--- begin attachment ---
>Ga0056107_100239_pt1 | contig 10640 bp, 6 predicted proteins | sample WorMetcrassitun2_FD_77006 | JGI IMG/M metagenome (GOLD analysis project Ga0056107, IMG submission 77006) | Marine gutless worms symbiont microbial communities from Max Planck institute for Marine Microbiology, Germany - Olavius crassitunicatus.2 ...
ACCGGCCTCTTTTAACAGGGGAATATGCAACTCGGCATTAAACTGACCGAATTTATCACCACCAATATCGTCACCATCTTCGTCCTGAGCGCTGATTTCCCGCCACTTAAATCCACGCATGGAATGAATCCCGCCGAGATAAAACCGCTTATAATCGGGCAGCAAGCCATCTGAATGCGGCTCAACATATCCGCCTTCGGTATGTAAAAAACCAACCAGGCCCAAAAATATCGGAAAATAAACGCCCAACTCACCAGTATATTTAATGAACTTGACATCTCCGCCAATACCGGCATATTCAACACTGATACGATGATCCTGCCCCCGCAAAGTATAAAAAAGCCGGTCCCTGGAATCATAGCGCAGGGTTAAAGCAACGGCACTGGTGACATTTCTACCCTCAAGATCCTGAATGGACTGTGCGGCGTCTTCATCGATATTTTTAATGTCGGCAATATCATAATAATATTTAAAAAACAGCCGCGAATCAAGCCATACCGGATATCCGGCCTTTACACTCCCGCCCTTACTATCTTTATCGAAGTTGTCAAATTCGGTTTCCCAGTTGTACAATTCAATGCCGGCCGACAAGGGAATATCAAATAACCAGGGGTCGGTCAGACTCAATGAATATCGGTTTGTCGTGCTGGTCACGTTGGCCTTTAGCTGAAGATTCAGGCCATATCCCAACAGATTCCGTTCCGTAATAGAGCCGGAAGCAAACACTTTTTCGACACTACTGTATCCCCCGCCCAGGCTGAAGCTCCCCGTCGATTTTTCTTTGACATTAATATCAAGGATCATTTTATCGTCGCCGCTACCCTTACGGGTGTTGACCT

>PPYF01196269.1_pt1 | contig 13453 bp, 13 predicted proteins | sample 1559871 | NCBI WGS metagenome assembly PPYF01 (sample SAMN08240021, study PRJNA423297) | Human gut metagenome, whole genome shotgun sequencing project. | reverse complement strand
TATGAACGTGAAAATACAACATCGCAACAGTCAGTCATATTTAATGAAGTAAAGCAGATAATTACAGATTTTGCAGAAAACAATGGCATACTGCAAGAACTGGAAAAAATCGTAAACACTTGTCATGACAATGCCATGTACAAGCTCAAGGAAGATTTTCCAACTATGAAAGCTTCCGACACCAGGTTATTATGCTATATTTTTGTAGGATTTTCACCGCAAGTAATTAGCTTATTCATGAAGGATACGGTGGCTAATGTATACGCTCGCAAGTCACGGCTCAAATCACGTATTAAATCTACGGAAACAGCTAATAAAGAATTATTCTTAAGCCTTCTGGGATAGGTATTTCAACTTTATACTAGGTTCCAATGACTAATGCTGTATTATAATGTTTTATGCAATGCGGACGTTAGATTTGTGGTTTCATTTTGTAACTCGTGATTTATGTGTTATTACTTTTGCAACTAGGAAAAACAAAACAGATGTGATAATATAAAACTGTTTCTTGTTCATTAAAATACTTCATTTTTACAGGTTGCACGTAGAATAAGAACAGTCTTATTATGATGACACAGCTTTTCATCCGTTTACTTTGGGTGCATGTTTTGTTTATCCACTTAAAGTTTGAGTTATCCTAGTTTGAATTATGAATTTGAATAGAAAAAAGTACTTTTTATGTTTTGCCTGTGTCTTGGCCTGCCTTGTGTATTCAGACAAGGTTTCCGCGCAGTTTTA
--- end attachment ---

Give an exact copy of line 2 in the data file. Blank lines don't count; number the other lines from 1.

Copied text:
ACCGGCCTCTTTTAACAGGGGAATATGCAACTCGGCATTAAACTGACCGAATTTATCACCACCAATATCGTCACCATCTTCGTCCTGAGCGCTGATTTCCCGCCACTTAAATCCACGCATGGAATGAATCCCGCCGAGATAAAACCGCTTATAATCGGGCAGCAAGCCATCTGAATGCGGCTCAACATATCCGCCTTCGGTATGTAAAAAACCAACCAGGCCCAAAAATATCGGAAAATAAACGCCCAACTCACCAGTATATTTAATGAACTTGACATCTCCGCCAATACCGGCATATTCAACACTGATACGATGATCCTGCCCCCGCAAAGTATAAAAAAGCCGGTCCCTGGAATCATAGCGCAGGGTTAAAGCAACGGCACTGGTGACATTTCTACCCTCAAGATCCTGAATGGACTGTGCGGCGTCTTCATCGATATTTTTAATGTCGGCAATATCATAATAATATTTAAAAAACAGCCGCGAATCAAGCCATACCGGATATCCGGCCTTTACACTCCCGCCCTTACTATCTTTATCGAAGTTGTCAAATTCGGTTTCCCAGTTGTACAATTCAATGCCGGCCGACAAGGGAATATCAAATAACCAGGGGTCGGTCAGACTCAATGAATATCGGTTTGTCGTGCTGGTCACGTTGGCCTTTAGCTGAAGATTCAGGCCATATCCCAACAGATTCCGTTCCGTAATAGAGCCGGAAGCAAACACTTTTTCGACACTACTGTATCCCCCGCCCAGGCTGAAGCTCCCCGTCGATTTTTCTTTGACATTAATATCAAGGATCATTTTATCGTCGCCGCTACCCTTACGGGTGTTGACCT